Located in the East Coast region
At the time that Captain James Cook visited the area in 1769, Maori had inhabited the area for many centuries. The main iwi (tribe) living at the bay and using Cooks Cove for fishing and gathering other seafood was Te Aitanga-a-Hauiti, who made their homes around the rich, coastal land of Tolaga Bay and the alluvial flats of the Uawa and Mangaheia rivers.
There were large cultivations on the flats surrounding the low hills, and pa (fortified villages) on prominent ridges and high points, both inland and along the coast itself. An estimate of the early population of Tolaga Bay is 1,200 people,a significant number at that time.
When James Cook's vessel, the Endeavour, first approached Tolaga Bay, he had already spent two-and-a-half weeks exploring the New Zealand coastline. He reached Tūranginui-a-Iwi/Poverty Bay in early October 1769, after a journey of more than a year, from Plymouth Sound, England, via Tahiti.
Along with this crew (including able seamen, officers and gentlemen) he made a number of records of what he saw, providing us with an interesting picture of the past.
As the Endeavour anchored in Tolaga Bay, a number of canoes came alongside bringing crew fish and kumara. There was a great deal of contact between the locals and the visitors while the ship was anchored in the bay.
One of the crew (Sydney Parkinson) described the country as "agreeable beyond description" and Joseph Banks, the botanist on board, collected 20 new plant species, some of which the crew sampled.
The Tahitian high priest Tupaea, who travelled on board the Endeavour, spent time in discussions with local priests (tohunga) and appears to have made a deep impression as several places were named after him.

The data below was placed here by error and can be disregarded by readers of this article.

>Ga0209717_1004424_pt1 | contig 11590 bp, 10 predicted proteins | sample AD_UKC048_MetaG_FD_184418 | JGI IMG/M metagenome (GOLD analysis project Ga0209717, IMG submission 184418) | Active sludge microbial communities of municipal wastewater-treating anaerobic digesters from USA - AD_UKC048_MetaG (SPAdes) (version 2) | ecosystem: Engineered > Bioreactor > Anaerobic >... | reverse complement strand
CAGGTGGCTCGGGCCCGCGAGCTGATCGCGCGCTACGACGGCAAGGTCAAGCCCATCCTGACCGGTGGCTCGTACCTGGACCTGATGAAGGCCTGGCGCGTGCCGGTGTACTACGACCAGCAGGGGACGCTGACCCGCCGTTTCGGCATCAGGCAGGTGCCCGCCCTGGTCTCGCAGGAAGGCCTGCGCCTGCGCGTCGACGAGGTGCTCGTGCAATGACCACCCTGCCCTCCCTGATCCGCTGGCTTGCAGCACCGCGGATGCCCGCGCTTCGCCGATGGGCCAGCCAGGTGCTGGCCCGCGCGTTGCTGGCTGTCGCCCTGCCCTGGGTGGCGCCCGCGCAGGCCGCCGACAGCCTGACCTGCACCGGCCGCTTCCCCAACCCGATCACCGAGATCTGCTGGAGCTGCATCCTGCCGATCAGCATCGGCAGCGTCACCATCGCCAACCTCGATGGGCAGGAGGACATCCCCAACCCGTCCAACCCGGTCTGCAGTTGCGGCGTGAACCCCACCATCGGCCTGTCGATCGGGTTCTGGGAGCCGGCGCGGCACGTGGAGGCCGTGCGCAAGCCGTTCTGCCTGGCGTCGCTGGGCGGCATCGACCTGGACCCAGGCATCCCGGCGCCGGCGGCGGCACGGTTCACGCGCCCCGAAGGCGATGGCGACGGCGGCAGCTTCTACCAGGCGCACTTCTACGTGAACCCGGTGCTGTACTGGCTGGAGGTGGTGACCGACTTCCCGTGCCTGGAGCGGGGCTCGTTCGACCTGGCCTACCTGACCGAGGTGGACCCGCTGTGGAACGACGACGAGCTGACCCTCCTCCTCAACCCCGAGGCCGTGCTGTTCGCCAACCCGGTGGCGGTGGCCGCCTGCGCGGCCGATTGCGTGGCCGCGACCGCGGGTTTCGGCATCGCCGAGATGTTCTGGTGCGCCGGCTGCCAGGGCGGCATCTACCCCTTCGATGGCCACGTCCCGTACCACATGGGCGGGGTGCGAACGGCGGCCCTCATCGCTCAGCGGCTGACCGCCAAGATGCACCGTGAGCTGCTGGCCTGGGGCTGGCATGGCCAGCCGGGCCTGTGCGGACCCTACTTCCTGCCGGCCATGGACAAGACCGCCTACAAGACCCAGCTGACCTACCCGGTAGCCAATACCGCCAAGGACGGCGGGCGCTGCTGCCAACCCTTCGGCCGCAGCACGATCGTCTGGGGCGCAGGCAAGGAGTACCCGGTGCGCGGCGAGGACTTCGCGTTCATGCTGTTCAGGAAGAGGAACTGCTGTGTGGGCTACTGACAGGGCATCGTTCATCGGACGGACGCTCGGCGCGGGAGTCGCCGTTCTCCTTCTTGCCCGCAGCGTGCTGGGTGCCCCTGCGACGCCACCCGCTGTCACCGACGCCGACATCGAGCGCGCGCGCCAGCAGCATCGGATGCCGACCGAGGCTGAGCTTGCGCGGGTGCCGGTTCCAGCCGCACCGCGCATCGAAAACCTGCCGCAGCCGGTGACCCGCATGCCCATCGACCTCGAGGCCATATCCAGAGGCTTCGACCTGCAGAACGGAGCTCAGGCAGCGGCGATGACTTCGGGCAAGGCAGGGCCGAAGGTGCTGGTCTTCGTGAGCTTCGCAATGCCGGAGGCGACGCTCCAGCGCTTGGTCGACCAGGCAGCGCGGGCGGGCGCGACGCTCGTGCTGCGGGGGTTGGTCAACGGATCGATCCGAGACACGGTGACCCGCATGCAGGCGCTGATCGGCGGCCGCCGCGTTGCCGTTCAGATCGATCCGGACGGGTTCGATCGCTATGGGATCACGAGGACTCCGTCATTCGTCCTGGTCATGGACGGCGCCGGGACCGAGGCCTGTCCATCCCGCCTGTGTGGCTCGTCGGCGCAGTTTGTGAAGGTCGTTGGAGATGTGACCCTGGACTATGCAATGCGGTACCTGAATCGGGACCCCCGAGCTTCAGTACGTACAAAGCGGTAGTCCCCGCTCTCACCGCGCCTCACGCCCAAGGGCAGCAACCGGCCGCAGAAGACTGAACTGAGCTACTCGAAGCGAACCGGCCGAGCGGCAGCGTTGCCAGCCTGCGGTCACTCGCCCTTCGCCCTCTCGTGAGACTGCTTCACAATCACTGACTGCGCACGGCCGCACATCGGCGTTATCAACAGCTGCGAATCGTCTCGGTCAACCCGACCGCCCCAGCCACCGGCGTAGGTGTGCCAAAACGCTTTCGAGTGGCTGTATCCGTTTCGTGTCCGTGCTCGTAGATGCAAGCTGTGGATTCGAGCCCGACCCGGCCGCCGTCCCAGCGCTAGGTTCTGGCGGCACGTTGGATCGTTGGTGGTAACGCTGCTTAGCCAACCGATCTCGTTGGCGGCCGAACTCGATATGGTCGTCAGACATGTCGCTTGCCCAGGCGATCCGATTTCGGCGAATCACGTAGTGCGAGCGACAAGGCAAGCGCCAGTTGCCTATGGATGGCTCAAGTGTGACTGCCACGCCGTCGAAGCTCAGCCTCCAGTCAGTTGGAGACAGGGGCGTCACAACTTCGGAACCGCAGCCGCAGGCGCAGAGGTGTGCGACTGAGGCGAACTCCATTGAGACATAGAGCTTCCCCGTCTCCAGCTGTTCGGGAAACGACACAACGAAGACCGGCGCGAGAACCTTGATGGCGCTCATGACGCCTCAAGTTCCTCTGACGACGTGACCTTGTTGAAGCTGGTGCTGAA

The crew of the Endeavour spent some time at the place now known as Cook's Cove (Opoutama) where they dug a well for a spring to collect fresh water. They were also much taken with the Hole-in-the-Wall rock formation.
The visitors were received with warm and friendly support and the crew's overall impressions of the bay were extremely positive. Banks wrote:
"Throughout all this District the people seem free from apprehension and as in a state of Profound Peace; their Cultivations were far more numerous and larger than we saw them anywhere else, and they had a far greater quantity of fine Boats, fine Cloaths, fine carved work; in short the People were far more numerous, and lived in much greater affluence than any others we saw".
Cook weighed anchor and left Tolaga Bay in the early hours of the morning of Sunday 29 October 1769, after taking on supplies of wood, water and food.
The Endeavour visit was well remembered by the different hapu (sub-tribes) of Te Aitanga-a-Hauiti, and there are various accounts describing the kinds of goods that the local people acquired from Cook and the effect that they had on the local economy.